Hollywood isn’t too worried about getting the science in its movies right. It’s more concerned about finding useful publicity angles. Case in point:
A couple of weeks ago I recevied a PR email from Summit/Zoom Werks, the production company responsible for the movie Push (which was quite thoroughly reviewed by Mark last week).
“I wanted to touch base with you to see if you might have any interest in the subject of “Remote Viewing”? We are working on a motion picture about this subject and we have a professional Remote Viewer, Jack Rourke, who is consulting with us. Mr. Rourke has had extensive experience in this arena and has conducted work for government and law enforcement agencies.
As you may know, Remote Viewing (RV) refers to the attempt to gather information about a distant or unseen target using paranormal means or extra-sensory perception. Typically a remote viewer is expected to give information about an object that is hidden from physical view and separated at some distance.
It is a fascinating subject and apparently governments around the world employ individuals with this ability. I don’t know what the success ratio is for a Remote Viewer in accomplishing his/her assignments but it triggers a most interesting debate.”
So, off the bat, the email addressed my scientific interests, claiming Push to be a movie based in fact, promoting remote viewing as a credible practice. This approach immediately raised my hackles, since, as far as I know, there is no conclusive evidence supporting the viability of this ESP technique. Just because “governments around the world employ individuals with this ability” doesn’t mean it actually works.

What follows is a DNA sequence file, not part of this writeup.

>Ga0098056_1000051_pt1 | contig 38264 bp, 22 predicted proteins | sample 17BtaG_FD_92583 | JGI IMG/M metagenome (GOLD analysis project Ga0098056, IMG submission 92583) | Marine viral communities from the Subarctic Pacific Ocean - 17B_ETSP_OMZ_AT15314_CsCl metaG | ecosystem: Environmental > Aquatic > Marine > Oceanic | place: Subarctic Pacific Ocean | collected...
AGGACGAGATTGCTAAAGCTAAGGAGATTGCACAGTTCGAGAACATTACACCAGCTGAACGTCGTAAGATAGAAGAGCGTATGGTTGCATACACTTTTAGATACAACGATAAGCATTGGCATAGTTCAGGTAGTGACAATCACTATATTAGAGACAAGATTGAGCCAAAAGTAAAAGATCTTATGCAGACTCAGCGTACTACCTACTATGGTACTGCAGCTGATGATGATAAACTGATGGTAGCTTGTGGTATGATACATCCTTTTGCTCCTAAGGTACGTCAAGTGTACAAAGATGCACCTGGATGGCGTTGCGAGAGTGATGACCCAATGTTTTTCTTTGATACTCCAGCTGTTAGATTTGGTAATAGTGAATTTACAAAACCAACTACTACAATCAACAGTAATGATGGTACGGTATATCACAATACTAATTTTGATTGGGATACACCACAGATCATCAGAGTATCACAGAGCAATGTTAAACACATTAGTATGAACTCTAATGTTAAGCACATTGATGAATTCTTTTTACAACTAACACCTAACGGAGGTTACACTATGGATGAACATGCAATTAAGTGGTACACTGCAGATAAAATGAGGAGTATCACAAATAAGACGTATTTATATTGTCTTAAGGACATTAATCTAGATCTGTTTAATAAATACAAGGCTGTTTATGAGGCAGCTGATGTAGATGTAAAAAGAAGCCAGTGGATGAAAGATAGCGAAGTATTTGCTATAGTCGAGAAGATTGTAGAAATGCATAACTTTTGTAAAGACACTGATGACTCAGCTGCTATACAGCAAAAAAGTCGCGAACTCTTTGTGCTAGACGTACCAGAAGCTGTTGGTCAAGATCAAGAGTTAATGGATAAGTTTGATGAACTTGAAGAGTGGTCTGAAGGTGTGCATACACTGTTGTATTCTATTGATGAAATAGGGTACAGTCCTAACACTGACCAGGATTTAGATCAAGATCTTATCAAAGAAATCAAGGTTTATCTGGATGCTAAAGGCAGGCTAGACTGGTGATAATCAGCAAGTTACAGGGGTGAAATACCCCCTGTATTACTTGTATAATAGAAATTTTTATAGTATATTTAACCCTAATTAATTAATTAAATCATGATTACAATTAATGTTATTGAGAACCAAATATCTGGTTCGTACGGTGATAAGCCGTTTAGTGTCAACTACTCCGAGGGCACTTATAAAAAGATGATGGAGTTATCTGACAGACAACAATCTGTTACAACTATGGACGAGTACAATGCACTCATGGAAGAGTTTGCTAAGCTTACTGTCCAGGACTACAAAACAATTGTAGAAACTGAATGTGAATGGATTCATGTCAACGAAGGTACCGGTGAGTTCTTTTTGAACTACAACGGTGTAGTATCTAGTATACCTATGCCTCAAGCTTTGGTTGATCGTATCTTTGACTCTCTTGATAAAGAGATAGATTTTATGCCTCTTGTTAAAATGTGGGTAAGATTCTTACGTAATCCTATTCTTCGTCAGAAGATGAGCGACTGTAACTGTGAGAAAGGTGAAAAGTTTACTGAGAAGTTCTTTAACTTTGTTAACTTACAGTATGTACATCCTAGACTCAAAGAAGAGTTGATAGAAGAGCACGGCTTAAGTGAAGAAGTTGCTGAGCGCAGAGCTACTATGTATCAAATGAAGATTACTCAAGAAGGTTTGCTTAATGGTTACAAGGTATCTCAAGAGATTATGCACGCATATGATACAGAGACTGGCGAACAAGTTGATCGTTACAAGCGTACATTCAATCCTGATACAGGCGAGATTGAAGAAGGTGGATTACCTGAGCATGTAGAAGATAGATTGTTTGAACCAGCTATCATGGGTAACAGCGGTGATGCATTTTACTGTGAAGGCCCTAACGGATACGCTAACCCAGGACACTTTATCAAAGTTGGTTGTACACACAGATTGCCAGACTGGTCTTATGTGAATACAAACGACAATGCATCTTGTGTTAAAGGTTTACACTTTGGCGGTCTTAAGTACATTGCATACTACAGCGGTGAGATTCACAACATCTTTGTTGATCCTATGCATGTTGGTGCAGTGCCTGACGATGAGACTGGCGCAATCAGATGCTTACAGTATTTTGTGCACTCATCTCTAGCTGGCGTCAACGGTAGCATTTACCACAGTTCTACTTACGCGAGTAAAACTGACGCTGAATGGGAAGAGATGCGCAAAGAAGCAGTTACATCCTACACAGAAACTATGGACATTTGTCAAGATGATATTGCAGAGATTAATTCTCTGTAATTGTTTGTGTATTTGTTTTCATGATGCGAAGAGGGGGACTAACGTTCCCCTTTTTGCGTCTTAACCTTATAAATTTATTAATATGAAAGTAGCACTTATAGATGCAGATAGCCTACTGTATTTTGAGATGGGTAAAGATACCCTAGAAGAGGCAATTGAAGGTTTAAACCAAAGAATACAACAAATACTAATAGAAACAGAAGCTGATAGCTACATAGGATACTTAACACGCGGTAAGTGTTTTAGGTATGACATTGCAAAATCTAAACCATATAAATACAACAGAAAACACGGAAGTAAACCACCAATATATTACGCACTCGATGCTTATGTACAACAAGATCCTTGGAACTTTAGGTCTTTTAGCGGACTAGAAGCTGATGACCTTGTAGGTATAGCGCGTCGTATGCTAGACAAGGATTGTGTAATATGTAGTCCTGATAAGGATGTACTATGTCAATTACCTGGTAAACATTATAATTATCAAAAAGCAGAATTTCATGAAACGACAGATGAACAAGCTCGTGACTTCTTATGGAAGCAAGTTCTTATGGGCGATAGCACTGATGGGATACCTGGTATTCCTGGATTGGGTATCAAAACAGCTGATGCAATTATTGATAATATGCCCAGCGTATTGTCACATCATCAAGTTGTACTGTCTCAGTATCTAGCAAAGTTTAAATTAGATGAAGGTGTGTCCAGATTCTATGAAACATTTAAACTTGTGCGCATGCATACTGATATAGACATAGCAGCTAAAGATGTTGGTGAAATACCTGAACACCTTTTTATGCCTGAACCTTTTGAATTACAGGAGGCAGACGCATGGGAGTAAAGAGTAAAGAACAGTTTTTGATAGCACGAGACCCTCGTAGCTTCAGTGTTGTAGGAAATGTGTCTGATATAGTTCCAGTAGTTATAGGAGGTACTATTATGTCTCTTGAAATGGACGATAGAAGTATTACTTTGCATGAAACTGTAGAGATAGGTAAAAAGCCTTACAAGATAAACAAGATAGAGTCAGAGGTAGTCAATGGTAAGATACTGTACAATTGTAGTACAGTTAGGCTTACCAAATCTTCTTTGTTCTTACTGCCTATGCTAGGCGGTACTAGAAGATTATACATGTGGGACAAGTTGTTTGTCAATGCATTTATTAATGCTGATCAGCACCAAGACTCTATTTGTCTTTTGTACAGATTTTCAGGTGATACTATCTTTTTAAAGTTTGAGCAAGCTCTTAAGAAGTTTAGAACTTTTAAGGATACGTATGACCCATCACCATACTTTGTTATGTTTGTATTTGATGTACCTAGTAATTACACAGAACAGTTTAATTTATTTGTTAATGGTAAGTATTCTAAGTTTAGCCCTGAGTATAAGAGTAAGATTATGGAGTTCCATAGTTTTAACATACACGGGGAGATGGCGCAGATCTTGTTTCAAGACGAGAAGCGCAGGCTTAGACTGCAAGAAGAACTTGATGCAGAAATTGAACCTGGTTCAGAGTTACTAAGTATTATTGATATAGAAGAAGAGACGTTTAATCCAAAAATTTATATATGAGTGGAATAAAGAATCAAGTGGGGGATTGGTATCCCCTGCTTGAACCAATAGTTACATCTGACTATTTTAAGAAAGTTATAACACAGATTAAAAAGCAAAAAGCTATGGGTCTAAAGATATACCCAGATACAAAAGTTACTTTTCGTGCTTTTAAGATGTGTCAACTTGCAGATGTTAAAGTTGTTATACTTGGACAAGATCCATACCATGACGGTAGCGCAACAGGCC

A 1995 review of the literature concludes that although remote viewing experiments resulted in better than chance results (termed “small to medium” effects), there was no way of confirming the result was due to a psi phenomenon. The review also argues against the usefulness of remote viewing for intelligence gathering purposes.
Verdict? The science fails to back-up the claims. Did they really think it was a good idea to try to sell me on the film using this kind of an unsupported pitch? It wouldn’t be worth my radio time because there really is no debate. People who believe in this psychic phenomenon would present anecdotes, and I would have to keep repeating myself… “There is no convincing experimental evidence published in major peer-reviewed journals.” Boooring!
However, don’t get me wrong. I love a good science fiction story. So, I grabbed a girlfriend and went to the movies.
I won’t review the film itself because Mark did a great job of that. I will say that despite the flimsy plot, I did enjoy myself. The film itself is cinematically interesting with unique lighting, color, and pacing. It was difficult to “suspend my disbelief” given my initial bias due to the email, which made the plot even harder to choke down.
I think part of the problem with Push is a problem for many movies these days. They don’t create the make-believe world well enough for the audience to completely let go of the real world. Or, they place unbelievable things into the real world without giving them enough support. Just saying, “well, that’s the way it is,” doesn’t really fly anymore.
That said, there are people in Hollywood really trying to make more believable films. Astrophysicists are consulting on films about outer space. Scientists are talking to film makers. Scientists are even starting to write scripts.
Science is getting more and more visibility as more and more scientists start using the media to their advantage. This makes it a useful vector for the publicists who know little to nothing about science, but need to find an angle to get their people into the TV and radio interviews. This is how Jack Rourke becomes the possible interview subject rather than a scientist. And, after seeing the film, I’m not exactly sure what he possibly could have added to the production of the film as a consultant aside from his name.
I am looking forward to many more such PR efforts, but publicists be warned to use the science angle at their peril.
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